A man walks past an electronic stock board showing Japan's Nikkei 225 index at a securities firm in Tokyo Wednesday, July 3, 2019. Shares fell back in Asia on Wednesday as the euphoria from President Donald Trump’s truce with China’s Xi Jinping on trade faded. (AP Photo/Eugene Hoshiko)

World shares mixed, Europe advances after fresh S&P 500 high

July 03, 2019 - 5:22 am

TOKYO (AP) — Shares rose in early European trading on Wednesday after the S&P 500 index hit another record high.

Germany's DAX added 0.6% to 12,605.28 while the CAC 40 in Paris also climbed 0.6%, to 5,609.54. Britain's FTSE 100 picked up 0.5% to 7,598.88. U.S. shares looked set for gains ahead of the Independence Day holiday, with the future contract for the S&P 500 up 0.1% at 2,983.90. The future for the Dow Jones Industrial Average also edged 0.1% higher, to 26,833.00.

"With the G-20 Summit in the rear-view mirror, we look around the markets and revert to what are the clear drivers — liquidity, and the view of further aggressive central bank easing and increased money supply," Chris Weston of Pepperstone said in a commentary.

European markets have been buoyed by the nomination of IMF head Christine Lagarde to head the European Central Bank. A former French finance minister, Lagarde has backed the stimulus efforts of the current ECB chief, Mario Draghi, who was credited with defusing the eurozone's debt crisis.

Markets were less upbeat in Asia as the euphoria from President Donald Trump's truce with China's Xi Jinping on trade faded.

The Shanghai Composite index sank 0.9% to 3,015.20 while Japan's Nikkei 225 index lost 0.5% to 21,638.16. The Hang Seng in Hong Kong declined 0.1% to 28,855.14, while South Korea's Kospi lost 1.2% to 2,096.02. Australia's S&P ASX 200 advanced 0.5% to 6,685.50 and the Sensex in India edged 0.2% higher to 39,910.53. Shares fell in Taiwan and most Southeast Asian markets.

Traders are waiting to see what will come from the latest truce in the U.S.-China trade war. They're also looking ahead to a key government jobs report due out Friday, among other potential market-moving developments in the next few weeks.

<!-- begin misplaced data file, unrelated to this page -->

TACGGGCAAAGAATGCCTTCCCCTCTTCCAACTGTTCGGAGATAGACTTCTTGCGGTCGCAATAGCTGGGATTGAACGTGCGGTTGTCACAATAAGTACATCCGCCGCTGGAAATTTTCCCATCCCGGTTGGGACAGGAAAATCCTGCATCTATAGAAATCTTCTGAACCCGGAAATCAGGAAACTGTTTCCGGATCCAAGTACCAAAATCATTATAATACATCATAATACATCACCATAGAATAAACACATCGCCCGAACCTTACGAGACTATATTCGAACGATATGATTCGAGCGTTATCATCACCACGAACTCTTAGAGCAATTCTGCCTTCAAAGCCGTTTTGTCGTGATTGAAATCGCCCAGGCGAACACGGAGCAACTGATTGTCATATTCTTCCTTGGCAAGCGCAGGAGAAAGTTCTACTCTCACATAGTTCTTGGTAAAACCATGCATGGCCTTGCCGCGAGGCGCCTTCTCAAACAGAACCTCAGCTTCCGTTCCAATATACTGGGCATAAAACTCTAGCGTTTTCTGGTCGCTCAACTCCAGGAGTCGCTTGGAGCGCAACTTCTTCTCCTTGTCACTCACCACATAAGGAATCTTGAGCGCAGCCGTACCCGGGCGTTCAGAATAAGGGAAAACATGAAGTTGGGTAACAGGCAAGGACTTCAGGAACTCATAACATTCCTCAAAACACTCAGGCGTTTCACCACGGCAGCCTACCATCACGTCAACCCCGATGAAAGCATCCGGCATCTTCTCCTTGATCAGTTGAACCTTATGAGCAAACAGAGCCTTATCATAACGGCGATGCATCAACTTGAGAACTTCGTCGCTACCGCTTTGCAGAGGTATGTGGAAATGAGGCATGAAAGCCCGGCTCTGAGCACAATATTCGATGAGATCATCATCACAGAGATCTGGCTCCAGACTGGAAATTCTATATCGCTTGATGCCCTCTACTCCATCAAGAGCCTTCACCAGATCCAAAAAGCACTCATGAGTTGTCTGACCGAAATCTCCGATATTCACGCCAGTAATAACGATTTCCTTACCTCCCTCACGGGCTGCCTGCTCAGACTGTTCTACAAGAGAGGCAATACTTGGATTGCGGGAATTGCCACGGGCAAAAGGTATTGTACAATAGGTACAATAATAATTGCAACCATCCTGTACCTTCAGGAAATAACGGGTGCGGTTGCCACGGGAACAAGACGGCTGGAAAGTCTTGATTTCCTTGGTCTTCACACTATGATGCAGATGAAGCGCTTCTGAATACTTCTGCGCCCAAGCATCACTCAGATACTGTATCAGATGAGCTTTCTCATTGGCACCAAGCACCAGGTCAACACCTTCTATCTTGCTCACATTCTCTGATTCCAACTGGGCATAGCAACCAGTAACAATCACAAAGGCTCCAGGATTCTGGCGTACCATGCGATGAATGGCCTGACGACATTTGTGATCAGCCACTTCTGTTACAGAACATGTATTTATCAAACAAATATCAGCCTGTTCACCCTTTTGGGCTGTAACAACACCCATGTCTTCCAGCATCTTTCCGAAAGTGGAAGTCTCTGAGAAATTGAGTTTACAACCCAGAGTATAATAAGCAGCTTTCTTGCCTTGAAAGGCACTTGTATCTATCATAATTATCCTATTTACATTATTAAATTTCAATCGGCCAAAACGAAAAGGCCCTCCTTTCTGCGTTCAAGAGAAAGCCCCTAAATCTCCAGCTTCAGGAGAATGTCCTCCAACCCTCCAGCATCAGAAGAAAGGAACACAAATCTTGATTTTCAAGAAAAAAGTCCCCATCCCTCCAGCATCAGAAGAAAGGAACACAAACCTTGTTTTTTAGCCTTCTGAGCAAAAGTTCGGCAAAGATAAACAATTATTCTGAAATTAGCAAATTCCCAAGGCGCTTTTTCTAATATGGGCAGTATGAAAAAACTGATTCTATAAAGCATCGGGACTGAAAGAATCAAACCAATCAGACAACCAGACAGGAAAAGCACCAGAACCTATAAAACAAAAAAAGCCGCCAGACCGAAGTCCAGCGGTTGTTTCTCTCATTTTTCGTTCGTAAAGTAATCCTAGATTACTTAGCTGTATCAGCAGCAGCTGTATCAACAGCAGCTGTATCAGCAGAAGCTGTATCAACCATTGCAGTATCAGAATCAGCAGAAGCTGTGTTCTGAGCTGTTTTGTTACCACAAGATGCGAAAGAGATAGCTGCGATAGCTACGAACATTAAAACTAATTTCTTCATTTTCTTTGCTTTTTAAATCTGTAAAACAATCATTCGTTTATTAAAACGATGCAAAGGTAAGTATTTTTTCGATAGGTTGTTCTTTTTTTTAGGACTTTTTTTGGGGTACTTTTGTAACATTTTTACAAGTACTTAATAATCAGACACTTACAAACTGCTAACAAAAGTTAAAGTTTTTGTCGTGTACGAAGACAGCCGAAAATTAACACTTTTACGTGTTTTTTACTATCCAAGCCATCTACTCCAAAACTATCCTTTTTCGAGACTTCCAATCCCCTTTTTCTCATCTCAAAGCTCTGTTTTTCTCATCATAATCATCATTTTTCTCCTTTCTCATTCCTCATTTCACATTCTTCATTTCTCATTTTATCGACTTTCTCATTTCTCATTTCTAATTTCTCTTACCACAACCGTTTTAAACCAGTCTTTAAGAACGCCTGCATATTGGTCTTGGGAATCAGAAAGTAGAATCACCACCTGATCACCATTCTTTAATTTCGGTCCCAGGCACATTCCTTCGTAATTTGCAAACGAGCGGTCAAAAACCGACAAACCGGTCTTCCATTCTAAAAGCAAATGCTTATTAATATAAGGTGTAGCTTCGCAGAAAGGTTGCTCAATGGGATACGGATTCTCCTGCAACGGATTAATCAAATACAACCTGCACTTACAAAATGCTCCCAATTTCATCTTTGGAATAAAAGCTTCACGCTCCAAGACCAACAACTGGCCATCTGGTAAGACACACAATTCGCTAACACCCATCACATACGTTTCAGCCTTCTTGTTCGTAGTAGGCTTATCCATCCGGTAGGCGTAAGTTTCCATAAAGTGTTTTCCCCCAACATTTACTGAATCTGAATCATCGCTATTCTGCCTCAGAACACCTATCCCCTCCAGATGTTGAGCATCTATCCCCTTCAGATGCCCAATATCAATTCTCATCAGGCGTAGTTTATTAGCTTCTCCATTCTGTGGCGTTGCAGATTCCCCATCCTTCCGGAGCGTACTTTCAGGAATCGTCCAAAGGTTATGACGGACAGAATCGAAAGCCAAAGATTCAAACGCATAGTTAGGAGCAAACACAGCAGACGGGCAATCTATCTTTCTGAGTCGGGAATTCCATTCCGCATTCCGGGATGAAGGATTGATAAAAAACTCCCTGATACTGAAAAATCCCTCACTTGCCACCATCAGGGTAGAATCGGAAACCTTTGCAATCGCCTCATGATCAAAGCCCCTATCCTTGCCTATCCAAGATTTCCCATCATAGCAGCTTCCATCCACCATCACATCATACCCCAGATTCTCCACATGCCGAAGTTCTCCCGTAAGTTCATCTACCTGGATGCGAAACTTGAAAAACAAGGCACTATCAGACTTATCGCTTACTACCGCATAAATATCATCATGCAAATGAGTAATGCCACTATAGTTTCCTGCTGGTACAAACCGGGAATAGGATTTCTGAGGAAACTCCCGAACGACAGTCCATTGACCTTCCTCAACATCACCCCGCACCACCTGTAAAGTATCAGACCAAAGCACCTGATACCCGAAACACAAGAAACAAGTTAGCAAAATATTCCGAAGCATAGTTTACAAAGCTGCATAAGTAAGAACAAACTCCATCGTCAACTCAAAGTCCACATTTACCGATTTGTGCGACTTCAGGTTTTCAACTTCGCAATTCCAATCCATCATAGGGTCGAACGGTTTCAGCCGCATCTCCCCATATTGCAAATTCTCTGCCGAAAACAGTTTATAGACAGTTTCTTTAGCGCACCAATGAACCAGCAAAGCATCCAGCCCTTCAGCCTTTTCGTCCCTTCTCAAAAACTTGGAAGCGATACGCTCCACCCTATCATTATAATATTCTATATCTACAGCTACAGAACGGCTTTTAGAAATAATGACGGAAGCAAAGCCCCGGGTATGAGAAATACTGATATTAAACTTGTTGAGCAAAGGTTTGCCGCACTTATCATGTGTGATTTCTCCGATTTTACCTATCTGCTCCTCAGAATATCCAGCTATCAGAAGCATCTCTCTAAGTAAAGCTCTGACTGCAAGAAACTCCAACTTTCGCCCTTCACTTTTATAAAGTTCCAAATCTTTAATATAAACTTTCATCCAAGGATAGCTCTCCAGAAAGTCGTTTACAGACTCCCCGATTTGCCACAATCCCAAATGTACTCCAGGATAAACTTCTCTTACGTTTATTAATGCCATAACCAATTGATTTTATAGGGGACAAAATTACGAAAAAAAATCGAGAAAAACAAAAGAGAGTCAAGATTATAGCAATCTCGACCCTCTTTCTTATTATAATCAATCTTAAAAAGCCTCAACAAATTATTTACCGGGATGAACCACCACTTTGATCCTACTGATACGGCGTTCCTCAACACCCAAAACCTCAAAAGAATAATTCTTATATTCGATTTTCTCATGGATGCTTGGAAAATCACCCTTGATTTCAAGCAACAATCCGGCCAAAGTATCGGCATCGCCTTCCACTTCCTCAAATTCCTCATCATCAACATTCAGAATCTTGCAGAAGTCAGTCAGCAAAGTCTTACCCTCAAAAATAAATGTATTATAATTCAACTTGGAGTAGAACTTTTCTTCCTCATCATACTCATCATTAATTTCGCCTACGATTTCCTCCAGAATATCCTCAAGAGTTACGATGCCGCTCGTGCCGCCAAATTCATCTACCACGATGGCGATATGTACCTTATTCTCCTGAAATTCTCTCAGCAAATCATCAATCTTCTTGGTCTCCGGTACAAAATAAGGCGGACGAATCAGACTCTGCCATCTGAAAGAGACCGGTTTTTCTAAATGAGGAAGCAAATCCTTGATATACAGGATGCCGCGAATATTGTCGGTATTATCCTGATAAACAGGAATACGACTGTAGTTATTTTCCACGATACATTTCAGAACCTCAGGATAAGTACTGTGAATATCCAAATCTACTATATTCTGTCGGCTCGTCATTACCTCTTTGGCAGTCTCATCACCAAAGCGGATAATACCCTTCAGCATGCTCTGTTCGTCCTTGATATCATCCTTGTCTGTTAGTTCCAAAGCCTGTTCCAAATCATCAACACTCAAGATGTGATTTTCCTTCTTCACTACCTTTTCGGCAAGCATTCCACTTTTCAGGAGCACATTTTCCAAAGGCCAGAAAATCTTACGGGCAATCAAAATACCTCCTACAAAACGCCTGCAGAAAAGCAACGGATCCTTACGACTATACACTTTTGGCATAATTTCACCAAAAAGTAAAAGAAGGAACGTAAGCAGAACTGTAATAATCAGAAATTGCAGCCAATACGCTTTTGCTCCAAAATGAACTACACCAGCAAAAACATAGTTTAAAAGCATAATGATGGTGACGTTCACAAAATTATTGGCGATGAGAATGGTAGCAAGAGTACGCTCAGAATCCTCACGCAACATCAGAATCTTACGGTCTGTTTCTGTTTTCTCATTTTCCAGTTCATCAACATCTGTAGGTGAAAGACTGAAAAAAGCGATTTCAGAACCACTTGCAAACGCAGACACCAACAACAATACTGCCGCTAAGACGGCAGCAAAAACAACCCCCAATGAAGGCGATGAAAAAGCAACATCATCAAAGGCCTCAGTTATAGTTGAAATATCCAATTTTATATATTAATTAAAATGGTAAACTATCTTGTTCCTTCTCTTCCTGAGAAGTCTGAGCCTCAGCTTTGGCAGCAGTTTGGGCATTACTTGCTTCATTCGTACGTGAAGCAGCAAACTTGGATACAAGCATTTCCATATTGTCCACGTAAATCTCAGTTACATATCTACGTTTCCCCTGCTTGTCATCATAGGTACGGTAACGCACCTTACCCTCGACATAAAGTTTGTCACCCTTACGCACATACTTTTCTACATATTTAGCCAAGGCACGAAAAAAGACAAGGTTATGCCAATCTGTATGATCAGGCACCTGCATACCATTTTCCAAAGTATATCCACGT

Trump began ramping up tariffs on Chinese exports a year ago, prompting Beijing to follow suit. The two sides are now imposing punitive tariffs on billions of dollars' worth of each other's products.

Trump and Xi agreed over the weekend to resume trade talks. The United States also agreed not to impose more tariffs on the world's second-largest economy, and to allow sales of technology to Huawei Technologies.

The detente was good news for markets, but tariffs in place have already hurt global economic growth, and investors see that the two sides still face the same differences that caused talks to break down earlier.

"The post-G20 optimism remained short-lived," Ipek Ozkardeskaya of London Capital Group said in a commentary, "as White House trade adviser Navarro reminded investors that agreeing on a trade deal between the U.S. and China will certainly take time, although the countries moved in the right direction at the latest G-20 summit."

Chinese Premier Li Keqiang said Tuesday that China plans to lift foreign ownership limits in securities, futures and life insurance by 2020, a year earlier than originally scheduled. So far, though, Beijing's efforts to soothe trade tensions by accelerating certain markets have not addressed specific complaints from the Trump administration over Chinese industrial policies and the huge, longstanding Chinese trade surplus.

In commodities trading, benchmark crude oil gained 2 cents to $56.27 per barrel in electronic trading on the New York Mercantile Exchange. It fell $2.84 to settle at $56.25 a barrel overnight.

Brent crude, the international standard, shed 4 cents to $62.36 per barrel. It lost $2.66 to close at $62.40 a barrel on Tuesday.

The dollar fell to 107.73 Japanese yen from 107.90 yen on Tuesday. The euro slipped to $1.1284 from $1.1286.

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